Finance runs the gamut from investments and money management to cost evaluations, projections and accounting. Naturally, there is a lot of data in play in any financial environment, so ERP is invaluable when it comes to collecting and analyzing large, complex data sets. A good finance module can also help the enterprise generate higher profits from tighter margins and track potential insider malfeasance.

    Key ERP Module: Customer Relationship Management (CRM)

    Few businesses survive if they do not make their customers happy, so a good CRM module can mean the difference between success and failure these days. Besides handling many customer interactions and support requests, CRM tracks purchasing histories, creates profiles and enhances brand awareness.

    Key ERP Module: Production

    Whether it is a simple widget or a complex application, the production process is often rife with inefficiencies. Production modules can coordinate the entire creative process, from initial design and engineering to sourcing, manufacture and distribution. Along the way, it can spot bottlenecks in the process and make recommendations for improved consumption and output planning.

    Key ERP Module: Business Intelligence

    Business intelligence (BI) is technically the overarching module that collects and analyzes data from all the other modules, as well as from outside sources, to give upper-level executives a more accurate picture of their business. BI usually incorporates the latest in Big Data management, predictive analytics and even artificial intelligence to not only find hidden patterns but to make recommendations for future courses of action.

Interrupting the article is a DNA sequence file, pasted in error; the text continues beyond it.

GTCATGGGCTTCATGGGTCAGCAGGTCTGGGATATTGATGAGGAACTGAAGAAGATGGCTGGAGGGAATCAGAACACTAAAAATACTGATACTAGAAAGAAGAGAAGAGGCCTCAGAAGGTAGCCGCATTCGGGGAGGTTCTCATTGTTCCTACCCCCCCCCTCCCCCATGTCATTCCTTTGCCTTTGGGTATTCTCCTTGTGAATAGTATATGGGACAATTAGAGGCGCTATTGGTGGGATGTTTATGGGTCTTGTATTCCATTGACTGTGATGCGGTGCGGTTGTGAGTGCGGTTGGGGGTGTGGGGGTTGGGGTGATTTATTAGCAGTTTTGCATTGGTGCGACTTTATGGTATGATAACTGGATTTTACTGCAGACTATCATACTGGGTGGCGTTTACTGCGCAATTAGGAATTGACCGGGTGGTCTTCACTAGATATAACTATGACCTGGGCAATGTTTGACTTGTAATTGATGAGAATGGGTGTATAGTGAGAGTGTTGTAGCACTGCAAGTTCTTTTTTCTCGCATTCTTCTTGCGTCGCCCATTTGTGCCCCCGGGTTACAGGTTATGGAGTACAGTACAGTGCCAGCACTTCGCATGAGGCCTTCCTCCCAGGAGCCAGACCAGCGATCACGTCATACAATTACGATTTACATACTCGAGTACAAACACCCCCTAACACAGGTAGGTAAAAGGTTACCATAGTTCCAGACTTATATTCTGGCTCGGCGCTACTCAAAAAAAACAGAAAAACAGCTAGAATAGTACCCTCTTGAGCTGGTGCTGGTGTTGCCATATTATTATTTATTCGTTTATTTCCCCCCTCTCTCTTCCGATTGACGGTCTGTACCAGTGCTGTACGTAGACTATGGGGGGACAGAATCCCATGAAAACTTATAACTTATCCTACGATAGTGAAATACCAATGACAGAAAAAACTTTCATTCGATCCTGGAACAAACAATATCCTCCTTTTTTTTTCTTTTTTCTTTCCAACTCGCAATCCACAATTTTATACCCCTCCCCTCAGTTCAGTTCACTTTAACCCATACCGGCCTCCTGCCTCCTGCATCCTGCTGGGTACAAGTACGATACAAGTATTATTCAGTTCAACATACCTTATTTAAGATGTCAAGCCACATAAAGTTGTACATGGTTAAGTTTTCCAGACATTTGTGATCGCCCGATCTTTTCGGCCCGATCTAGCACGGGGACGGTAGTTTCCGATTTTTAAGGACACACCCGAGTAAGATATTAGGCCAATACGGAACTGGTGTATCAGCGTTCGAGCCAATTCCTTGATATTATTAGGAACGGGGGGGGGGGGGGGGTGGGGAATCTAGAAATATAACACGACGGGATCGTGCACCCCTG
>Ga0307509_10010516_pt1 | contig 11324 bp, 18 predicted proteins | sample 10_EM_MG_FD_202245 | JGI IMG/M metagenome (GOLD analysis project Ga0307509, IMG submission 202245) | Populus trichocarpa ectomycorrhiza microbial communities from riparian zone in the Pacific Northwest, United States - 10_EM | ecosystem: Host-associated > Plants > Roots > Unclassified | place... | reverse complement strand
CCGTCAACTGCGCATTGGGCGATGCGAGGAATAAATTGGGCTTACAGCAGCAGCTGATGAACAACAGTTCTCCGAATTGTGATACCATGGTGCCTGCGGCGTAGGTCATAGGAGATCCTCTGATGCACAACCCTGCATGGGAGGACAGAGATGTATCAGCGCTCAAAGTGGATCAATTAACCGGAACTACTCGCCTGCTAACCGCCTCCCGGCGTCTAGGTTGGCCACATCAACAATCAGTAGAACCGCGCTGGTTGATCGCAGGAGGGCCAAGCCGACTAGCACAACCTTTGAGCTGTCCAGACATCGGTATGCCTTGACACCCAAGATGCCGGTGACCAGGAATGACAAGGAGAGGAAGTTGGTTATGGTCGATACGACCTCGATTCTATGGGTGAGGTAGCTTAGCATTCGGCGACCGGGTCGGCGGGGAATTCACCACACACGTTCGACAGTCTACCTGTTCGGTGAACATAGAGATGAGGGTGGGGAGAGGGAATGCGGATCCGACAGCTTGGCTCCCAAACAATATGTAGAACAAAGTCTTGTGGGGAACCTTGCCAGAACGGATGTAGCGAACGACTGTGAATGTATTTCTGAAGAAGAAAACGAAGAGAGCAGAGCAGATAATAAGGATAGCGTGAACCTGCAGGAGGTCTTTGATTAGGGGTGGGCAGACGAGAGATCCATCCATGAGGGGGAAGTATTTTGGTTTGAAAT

Secondary ERP Modules:


    Obviously, you would only need an eCommerce ERP module if you are heavily reliant on eCommerce, but this is coming to represent virtually all enterprises these days. Using ERP, eCommerce sites can be more directly tied to shipping, billing, inventory management, and a range of other modules, providing better customer support and generating critical data on buying trends, market development and the like.


    As the digital economy evolves, so does the need to quickly launch and update critical applications and services. Using ERP to manage development projects gives users ready access to the data they need to make informed decisions and allows them to integrate the final product into other ERP-driven workflows.

    Social Media

    Communication is a key aspect of the data-driven enterprise, so integrating it into ERP frameworks is a good way to reach out to customers, connect with partners, and even foster greater collaboration within the workforce. It also helps in the gathering of critical market data regarding trends, emerging preferences and changing public attitudes.


    Modules like Inventory and SCM all rely heavily on logistics data, so some organizations feel the need to break this out as a separate function. The ability to share logistics data across multiple modules enables all functions to work off the same numbers, which theoretically should provide a more cohesive operational model.

    Arthur Cole
    With more than 20 years of experience in technology journalism, Arthur has written on the rise of everything from the first digital video editing platforms to virtualization, advanced cloud architectures and the Internet of Things. He is a regular contributor to IT Business Edge and Enterprise Networking Planet and provides blog posts and other web content to numerous company web sites in the high-tech and data communications industries.